As you can see from these basic examples, discovery can become very involved. Your part is to be as forthright with your attorney as possible and to disclose all relevant information promptly to your attorney. He or she will very likely have additional instructions or requests for you to supplement discovery responses as your lawsuit progresses. If you ever have questions about your lawsuit, ask them!

Remember, folks, at the end of the day there’s no substitute for having a lawyer of your own.

As always, our blog posts are not legal advice and do not constitute an attorney-client relationship!

Steinberg Argues Before Fifth Circuit

On December 3, 2012, Alexis F. Steinberg argued before the United States Court of Appeals for the Fifth Circuit in New Orleans, Louisiana. She presented the crucial question of interpretation regarding the homestead provisions in the Texas Constitution, Article 16, Section 50.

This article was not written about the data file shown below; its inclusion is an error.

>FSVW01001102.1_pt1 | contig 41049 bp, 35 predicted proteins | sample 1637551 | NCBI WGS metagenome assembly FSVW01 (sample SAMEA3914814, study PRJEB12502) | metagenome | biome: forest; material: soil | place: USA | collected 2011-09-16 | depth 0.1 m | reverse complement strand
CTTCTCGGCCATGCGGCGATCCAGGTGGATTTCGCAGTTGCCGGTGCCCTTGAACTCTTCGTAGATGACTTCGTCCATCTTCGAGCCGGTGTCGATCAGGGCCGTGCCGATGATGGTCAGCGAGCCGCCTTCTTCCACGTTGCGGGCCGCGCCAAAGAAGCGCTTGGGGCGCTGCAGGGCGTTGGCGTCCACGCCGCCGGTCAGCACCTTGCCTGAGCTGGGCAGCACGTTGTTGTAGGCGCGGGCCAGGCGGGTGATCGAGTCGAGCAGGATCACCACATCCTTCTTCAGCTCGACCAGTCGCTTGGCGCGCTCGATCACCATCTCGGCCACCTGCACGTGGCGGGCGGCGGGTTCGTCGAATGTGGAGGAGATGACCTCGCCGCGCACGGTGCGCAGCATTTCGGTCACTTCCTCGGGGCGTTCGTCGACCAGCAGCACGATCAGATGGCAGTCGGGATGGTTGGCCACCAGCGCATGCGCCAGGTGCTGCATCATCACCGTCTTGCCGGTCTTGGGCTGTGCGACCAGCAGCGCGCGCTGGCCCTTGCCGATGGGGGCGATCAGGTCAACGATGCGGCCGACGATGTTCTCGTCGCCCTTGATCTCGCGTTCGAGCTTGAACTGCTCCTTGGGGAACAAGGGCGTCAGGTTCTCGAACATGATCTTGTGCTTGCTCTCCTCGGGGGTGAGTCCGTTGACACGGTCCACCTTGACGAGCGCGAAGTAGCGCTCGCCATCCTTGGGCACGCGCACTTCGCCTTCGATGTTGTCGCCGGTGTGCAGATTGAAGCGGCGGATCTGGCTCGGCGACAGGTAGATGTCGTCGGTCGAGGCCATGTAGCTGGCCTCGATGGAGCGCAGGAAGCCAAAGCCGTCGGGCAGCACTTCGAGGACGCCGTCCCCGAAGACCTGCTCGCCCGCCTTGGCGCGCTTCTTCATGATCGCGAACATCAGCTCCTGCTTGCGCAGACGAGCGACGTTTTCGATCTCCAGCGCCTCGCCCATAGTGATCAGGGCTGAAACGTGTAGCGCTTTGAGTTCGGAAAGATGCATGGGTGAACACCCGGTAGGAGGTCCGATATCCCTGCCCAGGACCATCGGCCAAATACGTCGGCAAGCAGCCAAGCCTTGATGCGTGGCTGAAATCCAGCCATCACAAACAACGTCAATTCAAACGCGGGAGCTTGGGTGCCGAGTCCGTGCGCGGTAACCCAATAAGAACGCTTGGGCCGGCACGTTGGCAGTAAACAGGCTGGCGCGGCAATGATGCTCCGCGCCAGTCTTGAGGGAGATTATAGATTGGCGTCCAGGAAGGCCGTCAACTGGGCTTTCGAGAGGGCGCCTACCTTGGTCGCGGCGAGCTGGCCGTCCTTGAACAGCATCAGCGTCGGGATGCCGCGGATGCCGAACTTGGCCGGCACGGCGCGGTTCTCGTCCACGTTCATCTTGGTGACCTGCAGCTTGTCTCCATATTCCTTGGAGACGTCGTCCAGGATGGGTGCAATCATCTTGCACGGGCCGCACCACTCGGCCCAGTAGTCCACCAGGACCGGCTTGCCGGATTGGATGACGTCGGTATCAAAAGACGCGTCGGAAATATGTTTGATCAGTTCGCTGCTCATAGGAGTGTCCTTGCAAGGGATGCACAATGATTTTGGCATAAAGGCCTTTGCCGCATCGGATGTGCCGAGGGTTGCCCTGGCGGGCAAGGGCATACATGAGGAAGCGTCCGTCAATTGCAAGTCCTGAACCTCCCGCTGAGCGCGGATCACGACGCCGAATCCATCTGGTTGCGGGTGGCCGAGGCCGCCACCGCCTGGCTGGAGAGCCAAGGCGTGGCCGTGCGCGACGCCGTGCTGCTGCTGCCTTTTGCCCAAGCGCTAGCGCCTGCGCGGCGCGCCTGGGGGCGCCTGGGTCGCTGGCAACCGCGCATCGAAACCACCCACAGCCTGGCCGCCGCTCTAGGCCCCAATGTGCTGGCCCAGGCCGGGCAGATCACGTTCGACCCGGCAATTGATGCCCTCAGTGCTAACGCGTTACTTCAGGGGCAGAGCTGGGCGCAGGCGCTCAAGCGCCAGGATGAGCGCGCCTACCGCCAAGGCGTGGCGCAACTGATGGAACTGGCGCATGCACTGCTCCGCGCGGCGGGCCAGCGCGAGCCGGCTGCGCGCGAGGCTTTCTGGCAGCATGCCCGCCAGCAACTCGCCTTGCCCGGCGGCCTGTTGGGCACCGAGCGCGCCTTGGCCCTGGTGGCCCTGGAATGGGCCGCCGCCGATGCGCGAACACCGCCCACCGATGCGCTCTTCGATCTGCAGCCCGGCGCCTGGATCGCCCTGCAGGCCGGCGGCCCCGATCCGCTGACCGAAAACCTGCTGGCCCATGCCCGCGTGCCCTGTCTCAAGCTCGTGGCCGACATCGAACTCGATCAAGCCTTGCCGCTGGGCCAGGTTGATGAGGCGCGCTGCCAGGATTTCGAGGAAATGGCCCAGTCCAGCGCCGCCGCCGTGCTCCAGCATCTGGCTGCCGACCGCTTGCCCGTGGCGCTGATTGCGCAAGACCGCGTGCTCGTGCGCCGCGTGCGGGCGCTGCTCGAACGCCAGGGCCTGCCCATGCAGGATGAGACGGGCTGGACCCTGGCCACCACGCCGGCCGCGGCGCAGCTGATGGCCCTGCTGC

The essential issue under discussion was whether a lien against a homestead made in violation of the Texas Constitution is void (legally unenforceable) or voidable (able to become void but not necessarily so). Steinberg argued that the lien against the Appellants’ property was not voidable, but rather void from the start (“void ab initio“).

This “void not voidable” issue was first raised in relation to Mosser Law’s clients in the District Court, where James C. Mosser, who tried this case in 2011, uncovered and explored the nuances of the homestead provisions in his pleadings and motions. After appealing the Court’s judgment, Mosser mentored and advised Steinberg as she prepared to bring her oral argument before the Fifth Circuit.